Here is my test code:

public function testRegistrationFailsIfNameIsEmpty()
    $response = $this->call('POST', '/signup', ['fullname' => '']);
    $this->assertSessionHasErrors('fullname'); // Passes, expected
    $this->assertTrue($response->isRedirection()); // Passes, expected
    $this->assertRedirectedTo('/signup'); // Fails, unexpected.

When I call that method, it's validating the input, and if the validation fails, it redirects me back to /signup to show the validation errors. I've manually tested this in the browser, and it works as expected.

However, when I run the above unit test, the last assertion fails, and it thinks I've been redirected to just / rather than /signup.

I have no idea why it's doing this. If I test that a redirect happened at all, the test passes because a redirect does happen, it just thinks the redirect is to / instead of /signup.

I've disabled all middleware so I know it's not something like guest middleware thinking I'm logged in when I'm not.

EDIT: Test Results:

There was 1 failure:

1) RegistrationTest::testRegistrationFailsIfNameIsEmpty
Failed asserting that two strings are equal.

--- Expected
+++ Actual
@@ @@
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  • Do you have the possibility to debug your code, otherwise i would recommend to install such an environment, it will be useful many many times. – martinstoeckli Apr 13 '15 at 20:59
  • How do you test POST method in the browser? are you sure you did not test GET? – Yevgeniy Afanasyev Mar 10 '16 at 1:36

Using request()->validate() will return you to the calling url if validation fails. When running unit tests, there is no calling page so you will be directed to home.


if validation fails, an exception will be thrown and the proper error response will automatically be sent back to the user. In the case of a traditional HTTP request, a redirect response will be generated

So you either need to test that your redirect is to home, or fudge the calling url. Though then you're just testing the validator rather than your code, which doesn't really add anything:



Edit: Actually, this can be useful when the test expects the redirect to go to a route with a named parameter.

Edit for Laravel 5.8:

The test should be called with:

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  • Marvellous. Before this advise I was using ->withSession(['_previous' => ['url' => 'https://google.com']]) – Yevgeniy Afanasyev Aug 12 at 9:30

I had this same issue when testing a Laravel app. It seems that when you use $this->call in the test and then your controller uses something like Redirect::back(), the redirect is sent to '/'. I believe this is because you weren't on any page when you made "$this->call" so the application is unsure where to redirect you, unless you are explicit about the redirect in the controller, i.e. redirect('somePage').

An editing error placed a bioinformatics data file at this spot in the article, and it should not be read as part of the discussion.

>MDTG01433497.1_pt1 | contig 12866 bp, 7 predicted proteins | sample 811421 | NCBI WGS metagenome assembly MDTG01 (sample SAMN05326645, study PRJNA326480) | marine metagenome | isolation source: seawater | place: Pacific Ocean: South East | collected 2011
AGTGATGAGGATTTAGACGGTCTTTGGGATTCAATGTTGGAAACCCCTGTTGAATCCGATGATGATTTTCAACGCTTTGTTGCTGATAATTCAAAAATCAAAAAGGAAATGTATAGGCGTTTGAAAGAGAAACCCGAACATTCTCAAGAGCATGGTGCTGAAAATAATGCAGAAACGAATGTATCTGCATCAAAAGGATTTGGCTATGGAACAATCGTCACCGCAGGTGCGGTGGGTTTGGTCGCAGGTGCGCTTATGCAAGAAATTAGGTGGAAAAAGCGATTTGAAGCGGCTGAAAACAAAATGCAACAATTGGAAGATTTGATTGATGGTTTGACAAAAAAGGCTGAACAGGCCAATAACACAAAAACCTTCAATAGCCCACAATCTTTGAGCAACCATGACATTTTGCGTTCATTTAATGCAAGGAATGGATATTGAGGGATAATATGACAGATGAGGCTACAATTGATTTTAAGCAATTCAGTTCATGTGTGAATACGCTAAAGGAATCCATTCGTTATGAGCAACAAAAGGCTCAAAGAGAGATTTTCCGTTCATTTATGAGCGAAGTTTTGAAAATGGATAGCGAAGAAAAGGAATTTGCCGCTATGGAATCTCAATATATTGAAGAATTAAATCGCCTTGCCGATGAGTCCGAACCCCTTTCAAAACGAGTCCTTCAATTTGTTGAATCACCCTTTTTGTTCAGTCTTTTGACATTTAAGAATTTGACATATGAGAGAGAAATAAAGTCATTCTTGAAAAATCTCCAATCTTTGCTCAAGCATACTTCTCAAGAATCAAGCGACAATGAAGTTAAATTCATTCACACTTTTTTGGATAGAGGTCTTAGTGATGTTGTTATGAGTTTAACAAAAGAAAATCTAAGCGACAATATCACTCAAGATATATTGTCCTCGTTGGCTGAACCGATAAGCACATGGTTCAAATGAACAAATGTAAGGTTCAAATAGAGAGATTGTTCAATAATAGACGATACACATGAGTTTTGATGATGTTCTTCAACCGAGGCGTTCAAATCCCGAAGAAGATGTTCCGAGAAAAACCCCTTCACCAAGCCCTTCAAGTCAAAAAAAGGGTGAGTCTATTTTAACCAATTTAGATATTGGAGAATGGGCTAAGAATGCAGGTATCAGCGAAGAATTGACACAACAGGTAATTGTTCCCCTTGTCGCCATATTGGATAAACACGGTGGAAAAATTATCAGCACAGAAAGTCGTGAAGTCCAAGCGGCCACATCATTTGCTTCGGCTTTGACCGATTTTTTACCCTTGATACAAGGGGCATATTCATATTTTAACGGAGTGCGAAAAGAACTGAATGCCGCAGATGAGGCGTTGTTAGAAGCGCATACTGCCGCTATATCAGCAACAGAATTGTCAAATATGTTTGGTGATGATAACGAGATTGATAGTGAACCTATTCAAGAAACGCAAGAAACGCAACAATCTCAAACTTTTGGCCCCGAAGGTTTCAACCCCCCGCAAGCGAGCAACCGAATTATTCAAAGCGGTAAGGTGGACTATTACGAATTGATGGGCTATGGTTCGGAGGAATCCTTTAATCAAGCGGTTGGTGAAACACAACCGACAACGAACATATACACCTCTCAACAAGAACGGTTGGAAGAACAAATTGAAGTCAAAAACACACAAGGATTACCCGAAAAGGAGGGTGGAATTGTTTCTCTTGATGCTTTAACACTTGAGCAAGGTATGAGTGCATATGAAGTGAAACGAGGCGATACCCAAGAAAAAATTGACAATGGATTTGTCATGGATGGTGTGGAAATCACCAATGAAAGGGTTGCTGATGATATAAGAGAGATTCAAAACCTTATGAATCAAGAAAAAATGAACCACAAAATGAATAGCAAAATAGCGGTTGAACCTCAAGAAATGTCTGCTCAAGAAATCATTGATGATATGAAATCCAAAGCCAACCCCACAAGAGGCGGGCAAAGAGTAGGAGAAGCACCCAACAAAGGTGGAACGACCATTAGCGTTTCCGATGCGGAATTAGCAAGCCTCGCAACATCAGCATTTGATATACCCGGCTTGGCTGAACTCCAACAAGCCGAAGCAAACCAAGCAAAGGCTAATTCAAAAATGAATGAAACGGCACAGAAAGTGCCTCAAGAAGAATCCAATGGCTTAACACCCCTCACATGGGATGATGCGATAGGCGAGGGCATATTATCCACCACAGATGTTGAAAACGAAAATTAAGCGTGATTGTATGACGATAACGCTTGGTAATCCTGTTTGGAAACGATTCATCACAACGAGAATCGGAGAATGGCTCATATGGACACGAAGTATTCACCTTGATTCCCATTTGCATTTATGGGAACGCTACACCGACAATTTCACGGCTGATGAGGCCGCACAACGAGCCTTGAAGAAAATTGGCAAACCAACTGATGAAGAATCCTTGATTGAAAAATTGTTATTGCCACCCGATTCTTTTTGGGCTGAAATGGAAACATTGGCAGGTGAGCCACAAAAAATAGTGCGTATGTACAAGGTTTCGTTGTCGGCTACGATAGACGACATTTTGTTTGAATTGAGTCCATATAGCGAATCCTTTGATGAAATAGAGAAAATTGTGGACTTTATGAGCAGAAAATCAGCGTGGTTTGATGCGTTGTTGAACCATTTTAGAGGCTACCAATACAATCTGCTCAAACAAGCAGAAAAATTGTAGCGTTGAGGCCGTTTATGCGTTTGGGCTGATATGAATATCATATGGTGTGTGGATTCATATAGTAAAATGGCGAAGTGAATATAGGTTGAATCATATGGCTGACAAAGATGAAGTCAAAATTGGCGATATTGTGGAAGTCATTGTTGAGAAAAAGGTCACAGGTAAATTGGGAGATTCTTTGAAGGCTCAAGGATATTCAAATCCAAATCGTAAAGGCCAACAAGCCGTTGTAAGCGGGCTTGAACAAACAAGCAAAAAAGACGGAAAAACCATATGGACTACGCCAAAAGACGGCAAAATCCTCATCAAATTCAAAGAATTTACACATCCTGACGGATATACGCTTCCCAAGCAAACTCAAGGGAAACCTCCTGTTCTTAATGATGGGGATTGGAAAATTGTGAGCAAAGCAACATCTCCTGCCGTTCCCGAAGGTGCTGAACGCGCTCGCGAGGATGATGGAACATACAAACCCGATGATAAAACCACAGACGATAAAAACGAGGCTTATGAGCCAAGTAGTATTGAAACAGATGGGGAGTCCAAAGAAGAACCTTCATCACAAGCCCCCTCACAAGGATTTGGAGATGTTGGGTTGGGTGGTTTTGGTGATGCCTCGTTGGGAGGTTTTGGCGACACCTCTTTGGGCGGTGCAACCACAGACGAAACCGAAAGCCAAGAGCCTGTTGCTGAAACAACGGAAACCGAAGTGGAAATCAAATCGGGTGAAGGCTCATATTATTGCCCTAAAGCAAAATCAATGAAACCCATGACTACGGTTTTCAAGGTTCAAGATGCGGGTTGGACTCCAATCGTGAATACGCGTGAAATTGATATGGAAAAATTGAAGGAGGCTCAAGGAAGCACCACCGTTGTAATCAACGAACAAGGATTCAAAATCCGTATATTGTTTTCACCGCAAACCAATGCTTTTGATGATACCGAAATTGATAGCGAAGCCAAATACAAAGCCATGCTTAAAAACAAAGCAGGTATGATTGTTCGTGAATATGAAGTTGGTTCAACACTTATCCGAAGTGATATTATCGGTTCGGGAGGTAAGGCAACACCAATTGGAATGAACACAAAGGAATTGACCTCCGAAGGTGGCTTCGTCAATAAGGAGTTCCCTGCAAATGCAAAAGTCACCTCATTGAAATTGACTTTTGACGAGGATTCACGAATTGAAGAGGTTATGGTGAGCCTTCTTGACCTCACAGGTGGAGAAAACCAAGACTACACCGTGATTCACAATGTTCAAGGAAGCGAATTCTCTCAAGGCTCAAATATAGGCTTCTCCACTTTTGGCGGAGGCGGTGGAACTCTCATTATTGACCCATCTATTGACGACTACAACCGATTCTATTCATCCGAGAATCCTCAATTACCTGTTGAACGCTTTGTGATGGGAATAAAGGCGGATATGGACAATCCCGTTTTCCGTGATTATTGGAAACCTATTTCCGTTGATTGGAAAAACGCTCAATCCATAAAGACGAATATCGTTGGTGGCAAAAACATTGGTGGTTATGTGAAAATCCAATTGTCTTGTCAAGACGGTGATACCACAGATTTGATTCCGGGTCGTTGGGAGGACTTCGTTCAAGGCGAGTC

However when doing something like $this->actingAs($user)->visit('somePage')->press('someButton'), you are correctly sent back to the expected page when using Redirect::back(). Likely because the app knows what page you started on.

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You have to set ->from(route('RouteName')) in order to make sure the redirection assertion is properly set

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I recommend you to print Response object from controller with dd() when unit testing this single test. This will show you where exactly the redirect is made. Unit test engine just parses the Response object and I believe the problem is in the code rather in the Unit test.

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  • I did, the location is definitely pointing back to the root, so the test is apprarently working as intended, but now the question is why the redirect is going back home in the test environment, while in the browser (local) it is going to where it should. I've inspected the request traffic in the browser, and there is no intermediary redirect home and then back to /signup, so I'm not sure why it's behaving the way it is. Also, there are no error logs that indicating that a 500 is being thrown and for some reason redirecting back home. – AgmLauncher Apr 14 '15 at 16:04
  • 1
    How does your RedirectResponse look like when you dd() it in the controller prior return? It should show the targetUrl and statusCode which tell you where it was redirected. This help you understand where to start looking what goes wrong. – Margus Pala Apr 16 '15 at 7:26

Could you check the test hitting the redirect function in controller you can put a die in function and find-out where is the error It should be an issue in method. then check it actually goes in to the redirect part

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for example you want to test a request validation failure. And for example it suppose to redirect your user to a previous url with validation failed exception and some messages. Say, you want to update a customer name.

    // --- making a post request ----
    $name = 'a new name that is too long';
    $route = route('customer.update');

    $response = $this
        ->withSession(['_previous' => ['url' => 'https://google.com']])
        ->call('POST', $route, [
        '_token' => csrf_token(),
        'name' => $name,

    // --- unit test assertions ----

    $message  = __('@lang_file.some error message text here.');
    $expected = [
        'default' => ['' => [$message]]
    $actual   = session_errors()->getBags();
    $actual   = json_encode($actual);
    $actual   = json_decode($actual, true);
    $this->assertSame($expected, $actual);

a function that return session errors:

function session_errors(): ViewErrorBag
  $key    = config('session.keys.errors');
  $errors = session()->get($key, app(ViewErrorBag::class));

  return $errors;
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